Farmers warn of threat to UK food security due to seasonal worker visa cap

Farmers tell NFU conference of concerns about labour shortages and accuse government of not listening

Last modified on Tue 14 Dec 2021 16.38 EST

Farmers have accused the government of failing to listen to their warnings over the future of domestic food production, after concerns ministers would not increase the number of seasonal worker visas next year.

The criticism came at a summit convened by the National Farmers’ Union (NFU) and attended by the environment minister, George Eustice, where food producers, processors and retailers urged government to fix supply chains to ensure food security.

Farmers have faced a string of labour shortage challenges over the last year, resulting in a mass slaughter of healthy pigs on farms because of staffing shortages at abattoirs, the destruction of fruit and vegetables which could not be picked on time, and disruption caused by lorry driver shortages.

Immigration minister Kevin Foster told MPs on Tuesday that the number of seasonal worker permits issued in 2022 would remain at the 30,000 allowed in 2021, resisting calls to significantly increase the quota.

Speaking at a hearing of the environment, food and rural affairs committee, Foster said the Home Office would announce full details of the scheme soon.

“We will be moving to a three-year system, announcement is imminent,” he said. “There will be a scheme at 30,000 [permits] next year and then we always have the ability as we have shown with similar routes we have created to add on.”

Foster added that the government intended to allow 30,000 workers into the country in 2022 and 2023, but this was expected to be cut to 28,000 people in 2024.

Some growers expressed concern that changes to the programme would see more farmers competing for a limited pool of labour. Whereas the programme was reserved for fruit and vegetable pickers this year, it will be extended to cover ornamental crops such as daffodils next year, without an increase in the overall number of permits issued.

“The seasonal worker scheme at 30,000 really isn’t adequate,” said Julian Marks, managing director of West Sussex-based grower Barfoots. “Soft fruit alone takes 30,000, and an idea that you can then spread that 30,000 over the ornamental industry as well as the edible industry is crazy, and is going to create some real tensions next year.”

Barfoots was forced to throw away more than 700 tonnes of courgettes during the summer because of a shortage of workers available at the right time, Marks told the conference, while some green beans and sweetcorn cobs also had to be destroyed.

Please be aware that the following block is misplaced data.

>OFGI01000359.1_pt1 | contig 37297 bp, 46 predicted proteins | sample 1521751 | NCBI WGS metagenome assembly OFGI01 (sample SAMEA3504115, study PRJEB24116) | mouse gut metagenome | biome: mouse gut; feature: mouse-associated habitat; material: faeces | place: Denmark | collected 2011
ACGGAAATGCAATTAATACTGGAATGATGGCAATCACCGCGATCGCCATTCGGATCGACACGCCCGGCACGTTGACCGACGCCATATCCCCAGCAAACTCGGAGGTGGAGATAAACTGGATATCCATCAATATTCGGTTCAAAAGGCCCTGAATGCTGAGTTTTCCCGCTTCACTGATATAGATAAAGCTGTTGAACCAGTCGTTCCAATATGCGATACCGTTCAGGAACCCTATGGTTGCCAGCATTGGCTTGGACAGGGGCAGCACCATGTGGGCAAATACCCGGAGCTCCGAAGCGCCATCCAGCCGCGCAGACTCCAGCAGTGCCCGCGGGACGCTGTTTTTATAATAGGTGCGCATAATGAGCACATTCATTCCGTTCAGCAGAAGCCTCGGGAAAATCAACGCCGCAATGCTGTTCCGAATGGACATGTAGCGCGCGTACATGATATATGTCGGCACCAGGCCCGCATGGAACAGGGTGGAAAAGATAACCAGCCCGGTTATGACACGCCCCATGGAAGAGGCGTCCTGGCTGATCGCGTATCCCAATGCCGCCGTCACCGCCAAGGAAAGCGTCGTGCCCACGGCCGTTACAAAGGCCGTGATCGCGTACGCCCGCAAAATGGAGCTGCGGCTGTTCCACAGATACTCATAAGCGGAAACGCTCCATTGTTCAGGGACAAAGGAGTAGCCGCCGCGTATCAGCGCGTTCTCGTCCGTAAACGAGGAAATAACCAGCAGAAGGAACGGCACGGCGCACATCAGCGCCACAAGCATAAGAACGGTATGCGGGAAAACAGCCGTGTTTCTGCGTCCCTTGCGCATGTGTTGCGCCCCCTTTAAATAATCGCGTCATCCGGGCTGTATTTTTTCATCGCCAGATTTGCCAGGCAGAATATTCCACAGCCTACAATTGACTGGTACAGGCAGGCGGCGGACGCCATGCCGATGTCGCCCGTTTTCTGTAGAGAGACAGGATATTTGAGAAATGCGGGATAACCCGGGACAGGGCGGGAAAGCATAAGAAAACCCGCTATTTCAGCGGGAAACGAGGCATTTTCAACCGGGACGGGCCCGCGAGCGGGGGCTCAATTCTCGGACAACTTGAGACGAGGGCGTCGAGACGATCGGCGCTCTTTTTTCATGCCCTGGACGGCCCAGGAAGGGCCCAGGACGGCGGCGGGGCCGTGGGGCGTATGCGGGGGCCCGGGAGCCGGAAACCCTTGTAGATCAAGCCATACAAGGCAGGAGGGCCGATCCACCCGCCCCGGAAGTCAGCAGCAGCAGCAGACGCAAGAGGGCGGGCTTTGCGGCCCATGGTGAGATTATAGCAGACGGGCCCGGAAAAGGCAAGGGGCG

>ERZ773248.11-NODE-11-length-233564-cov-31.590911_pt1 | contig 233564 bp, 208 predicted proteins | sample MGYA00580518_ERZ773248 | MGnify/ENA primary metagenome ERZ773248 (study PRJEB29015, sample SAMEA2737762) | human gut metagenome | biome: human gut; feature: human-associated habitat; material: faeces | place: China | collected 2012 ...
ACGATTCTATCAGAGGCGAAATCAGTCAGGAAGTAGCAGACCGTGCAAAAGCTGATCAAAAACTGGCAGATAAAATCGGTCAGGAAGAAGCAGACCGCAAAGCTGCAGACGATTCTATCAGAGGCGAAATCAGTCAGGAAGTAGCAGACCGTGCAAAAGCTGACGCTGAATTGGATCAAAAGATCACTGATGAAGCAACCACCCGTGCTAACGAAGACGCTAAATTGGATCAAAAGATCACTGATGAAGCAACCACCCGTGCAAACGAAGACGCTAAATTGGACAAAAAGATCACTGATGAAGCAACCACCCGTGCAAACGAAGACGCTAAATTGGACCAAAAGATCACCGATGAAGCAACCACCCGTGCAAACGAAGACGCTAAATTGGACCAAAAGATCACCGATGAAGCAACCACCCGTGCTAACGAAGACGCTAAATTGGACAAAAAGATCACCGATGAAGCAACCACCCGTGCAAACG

“In terms of labour, it is very frustrating and we didn’t actually get any acknowledgment of that today from the secretary of state,” said Bob Carnell, chief executive of beef processor ABP Food Group. “We have a business model that was set with 60% of colleagues as non-UK nationals, we went into a global pandemic which has stretched everybody, and we really need time to adjust. That is all we are asking for: to redefine the business model to allow us to move forward and that question is not being listened to and it is frustrating.”

Carnell said it would be possible to recruit some UK workers to fill vacancies, although the process takes time.

“We want to keep feeding the nation,” said Minette Batters, the NFU president, adding that she had found it challenging to remain in discussions with ministers over the past year while also getting them to understand the problems faced by the industry.

“We walk a tightrope of remaining at the table, and being locked out of the room,” she said. “It is for government to take it seriously, but there is a disconnect, but what do we do?”

The pig industry said it was still suffering from a lack of abattoir workers. About 30,000 healthy pigs, including at least 10,000 piglets, have so far been killed on farms since the cull began in October, said Zoe Davies, chief executive of the National Pig Association.

Davies warned that UK pork production, which currently accounts for about one-third of domestic consumption, was likely to fall in coming years as farmers reduce their breeding stock and farm fewer animals following the backlog at processing plants.

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